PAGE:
Brexit is much more than a political issue; it is a heimat issue that finds its parallels all over the world
This is not to deny that a sense of displacement can arise when one is kept away from home. But I would argue that that a heimat cannot be defined by the arbitrary borders of a country, nor even by one’s birthplace alone. A second-generation immigrant born and raised in south-east England can be at home in Kent and have a feeling of belonging elsewhere at the same time – as the journalist Samira Shackle comes to understand when she first visits her parents’ country of origin, Pakistan. In her essay, ‘My Other Half’, she writes, ‘[Karachi] may not be home, but there is a place for me.’ This is a sense of heimat, too. Conversely, much to my mother’s sadness, I cannot be forced to feel at home in Swabia – the mentality, the values, the pace of life, all of which are too different from mine – but I may choose London as the place where my sense of self can be fully actualised.
This is incompatible with the political appropriation of heimat. I am not allowed to vote in national elections in the UK, nor was I allowed to vote in last year’s German elections. It is as though, democratically speaking, I were neither an expat nor an immigrant, but homeless (or French, for the French allow citizens abroad to vote in both parliamentary and presidential elections, a fact that, interestingly, was contested during the electoral campaign).
While it has unduly been made political, heimat justly bears a legal dimension. Some lawyers see the ‘right to homeland’ (based on the ‘Recht auf Heimat‘ which applies in varying degrees in Germany, Austria and Switzerland) as a universal human right. It stipulates that ‘everyone has the right to remain in, or return to, his heimat, and not to be expelled from it’. This throws us back to the two varying conceptions of it: the nativist one which sees it as an immutable point of origin, and the ‘dynamic’ one that sees it a matter of personal choice.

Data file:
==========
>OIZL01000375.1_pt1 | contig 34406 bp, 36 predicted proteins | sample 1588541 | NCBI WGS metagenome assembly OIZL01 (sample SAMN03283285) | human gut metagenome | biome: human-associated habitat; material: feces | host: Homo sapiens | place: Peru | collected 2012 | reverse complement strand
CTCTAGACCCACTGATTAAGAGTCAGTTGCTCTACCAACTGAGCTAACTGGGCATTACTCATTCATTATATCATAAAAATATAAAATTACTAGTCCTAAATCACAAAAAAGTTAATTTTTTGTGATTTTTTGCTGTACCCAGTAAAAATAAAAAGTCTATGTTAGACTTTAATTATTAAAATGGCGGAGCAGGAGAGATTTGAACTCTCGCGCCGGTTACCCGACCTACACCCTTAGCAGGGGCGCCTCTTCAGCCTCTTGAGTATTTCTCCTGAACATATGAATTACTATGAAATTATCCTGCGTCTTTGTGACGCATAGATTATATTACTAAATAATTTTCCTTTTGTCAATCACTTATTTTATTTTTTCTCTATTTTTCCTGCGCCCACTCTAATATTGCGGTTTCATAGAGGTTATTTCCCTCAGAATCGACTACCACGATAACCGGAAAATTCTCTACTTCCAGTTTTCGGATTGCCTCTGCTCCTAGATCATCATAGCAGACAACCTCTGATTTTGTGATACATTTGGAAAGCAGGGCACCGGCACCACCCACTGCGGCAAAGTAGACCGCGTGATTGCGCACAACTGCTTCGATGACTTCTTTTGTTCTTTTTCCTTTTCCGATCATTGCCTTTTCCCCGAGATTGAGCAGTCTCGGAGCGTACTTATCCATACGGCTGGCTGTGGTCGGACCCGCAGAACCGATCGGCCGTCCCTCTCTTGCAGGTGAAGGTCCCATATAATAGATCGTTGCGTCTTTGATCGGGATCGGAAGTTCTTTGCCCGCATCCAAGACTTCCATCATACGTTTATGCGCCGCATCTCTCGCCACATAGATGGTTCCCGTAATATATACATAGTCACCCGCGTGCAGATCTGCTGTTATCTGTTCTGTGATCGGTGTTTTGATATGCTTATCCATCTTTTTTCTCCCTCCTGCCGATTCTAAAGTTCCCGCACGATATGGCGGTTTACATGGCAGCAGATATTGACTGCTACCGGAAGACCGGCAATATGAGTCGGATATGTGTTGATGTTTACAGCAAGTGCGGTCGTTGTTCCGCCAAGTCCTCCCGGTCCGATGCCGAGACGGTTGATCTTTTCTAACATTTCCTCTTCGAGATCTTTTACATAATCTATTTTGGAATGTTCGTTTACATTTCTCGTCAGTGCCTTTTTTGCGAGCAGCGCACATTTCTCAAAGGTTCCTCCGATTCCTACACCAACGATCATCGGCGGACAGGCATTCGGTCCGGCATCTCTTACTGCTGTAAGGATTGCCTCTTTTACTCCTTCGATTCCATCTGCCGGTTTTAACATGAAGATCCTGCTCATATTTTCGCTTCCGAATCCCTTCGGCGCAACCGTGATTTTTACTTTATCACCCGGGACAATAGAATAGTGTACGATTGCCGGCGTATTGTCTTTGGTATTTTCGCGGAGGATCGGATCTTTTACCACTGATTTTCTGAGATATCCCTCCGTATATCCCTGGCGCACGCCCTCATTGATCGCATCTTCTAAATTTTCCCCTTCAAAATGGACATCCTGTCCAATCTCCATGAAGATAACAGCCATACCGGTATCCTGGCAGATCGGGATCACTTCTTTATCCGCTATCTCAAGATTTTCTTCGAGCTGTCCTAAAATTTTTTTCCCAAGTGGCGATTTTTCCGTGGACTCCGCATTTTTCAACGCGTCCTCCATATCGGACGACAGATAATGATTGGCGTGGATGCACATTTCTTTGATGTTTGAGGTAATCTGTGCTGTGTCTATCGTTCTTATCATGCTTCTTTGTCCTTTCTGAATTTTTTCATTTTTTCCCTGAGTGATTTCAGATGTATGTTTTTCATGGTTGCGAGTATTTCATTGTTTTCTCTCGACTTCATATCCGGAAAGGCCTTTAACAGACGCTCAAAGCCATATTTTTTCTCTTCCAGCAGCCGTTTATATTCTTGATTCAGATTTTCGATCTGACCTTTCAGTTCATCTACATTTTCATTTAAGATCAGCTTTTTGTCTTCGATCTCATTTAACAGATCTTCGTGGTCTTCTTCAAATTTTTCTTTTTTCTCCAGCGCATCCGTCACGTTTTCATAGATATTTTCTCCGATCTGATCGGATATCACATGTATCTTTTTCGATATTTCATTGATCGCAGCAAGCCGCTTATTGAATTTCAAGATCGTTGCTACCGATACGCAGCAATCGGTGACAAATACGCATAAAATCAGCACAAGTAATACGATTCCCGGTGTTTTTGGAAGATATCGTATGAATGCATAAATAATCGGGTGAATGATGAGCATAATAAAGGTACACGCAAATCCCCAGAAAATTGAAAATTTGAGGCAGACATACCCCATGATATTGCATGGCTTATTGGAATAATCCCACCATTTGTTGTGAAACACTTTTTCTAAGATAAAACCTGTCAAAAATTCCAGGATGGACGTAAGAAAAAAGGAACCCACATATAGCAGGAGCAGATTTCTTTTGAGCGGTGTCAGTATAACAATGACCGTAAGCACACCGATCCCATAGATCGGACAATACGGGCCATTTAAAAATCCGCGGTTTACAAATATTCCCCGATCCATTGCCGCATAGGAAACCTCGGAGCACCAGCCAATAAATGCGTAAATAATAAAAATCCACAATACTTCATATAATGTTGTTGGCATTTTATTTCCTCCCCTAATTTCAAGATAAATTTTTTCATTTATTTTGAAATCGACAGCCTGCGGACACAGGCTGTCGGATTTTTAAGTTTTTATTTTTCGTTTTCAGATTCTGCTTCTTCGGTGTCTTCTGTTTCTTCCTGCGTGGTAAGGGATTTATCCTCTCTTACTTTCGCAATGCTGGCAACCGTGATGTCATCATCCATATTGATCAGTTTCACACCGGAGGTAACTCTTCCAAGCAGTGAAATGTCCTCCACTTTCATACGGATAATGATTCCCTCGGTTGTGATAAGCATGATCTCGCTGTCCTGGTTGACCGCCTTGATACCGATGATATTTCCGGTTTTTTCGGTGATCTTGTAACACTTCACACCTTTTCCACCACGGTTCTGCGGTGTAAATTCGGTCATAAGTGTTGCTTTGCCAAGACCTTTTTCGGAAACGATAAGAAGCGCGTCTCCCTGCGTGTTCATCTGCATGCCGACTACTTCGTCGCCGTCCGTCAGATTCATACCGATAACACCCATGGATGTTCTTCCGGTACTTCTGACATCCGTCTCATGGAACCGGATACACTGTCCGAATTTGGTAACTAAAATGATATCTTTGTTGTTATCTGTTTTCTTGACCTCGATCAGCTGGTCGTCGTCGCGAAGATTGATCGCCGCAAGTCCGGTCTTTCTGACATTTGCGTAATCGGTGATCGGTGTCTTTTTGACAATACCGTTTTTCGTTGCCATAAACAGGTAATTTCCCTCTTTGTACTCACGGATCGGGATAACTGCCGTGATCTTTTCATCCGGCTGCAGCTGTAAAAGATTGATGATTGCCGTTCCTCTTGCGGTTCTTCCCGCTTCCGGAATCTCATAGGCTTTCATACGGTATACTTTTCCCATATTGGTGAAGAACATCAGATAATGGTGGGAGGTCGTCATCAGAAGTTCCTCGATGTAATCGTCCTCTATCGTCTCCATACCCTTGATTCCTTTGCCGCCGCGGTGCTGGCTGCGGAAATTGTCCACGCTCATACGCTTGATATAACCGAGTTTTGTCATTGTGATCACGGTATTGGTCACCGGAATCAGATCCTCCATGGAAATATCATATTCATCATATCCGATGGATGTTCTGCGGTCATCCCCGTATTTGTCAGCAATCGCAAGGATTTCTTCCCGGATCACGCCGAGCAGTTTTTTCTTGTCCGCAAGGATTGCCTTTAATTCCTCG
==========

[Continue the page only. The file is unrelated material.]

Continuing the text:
If the right to heimat is guaranteed, how do we (re)define it in a time when digital technology disrupts our relationship with place? When ever-more people are moving away from their birthplace, home town or country of origin? What will happen to me, and to the thousands of other Europeans living in the UK, after Brexit? I am speaking of those who chose to move here, not the people who came out of necessity.
I have friends in London who truly feel Athenian, Auvergnat, Castilian, Cracowian and are here because they could not make a living at home. They are expats in the literal sense who feel a homesickness that I don’t. The way the Brexit negotiations are going, I might be expelled from the place that comes closest to home, that I see as my neue heimat. All because of two clashing notions of what ‘home’ means.
It is perhaps not surprising that the more rural regions of England voted for Brexit and the cosmopolitan cities voted to Remain, for they may broadly reflect the ways heimat is understood. Cities, by their size and nature, attract people who see home as the place where they can most feel like themselves. Their sense of home is not threatened by others because heimat, to them, is a moveable circle, whereas those who live in rural areas (though we must be careful of generalisations about city and country) tend to conceive of home as a community built on the same place of origin. Their home cannot tolerate an influx of others. That is a view that comes close to the nativist German idea of heimat.
There is of course no right or wrong understanding of heimat but, as a crucial element of our personal identity and with such strong cultural, social and political implications, it should take a more prominent place in our debates. Brexit is much more than a political issue; it is a heimat issue that finds its parallels all over the world, as digital technology, online avatars and frequent moving disrupt our ties to place.
The nativist concept of heimat may be felt less and less by the younger generations, but the idea of ‘home’ remains a core part of our identity. We must be clear to ourselves what we mean by it.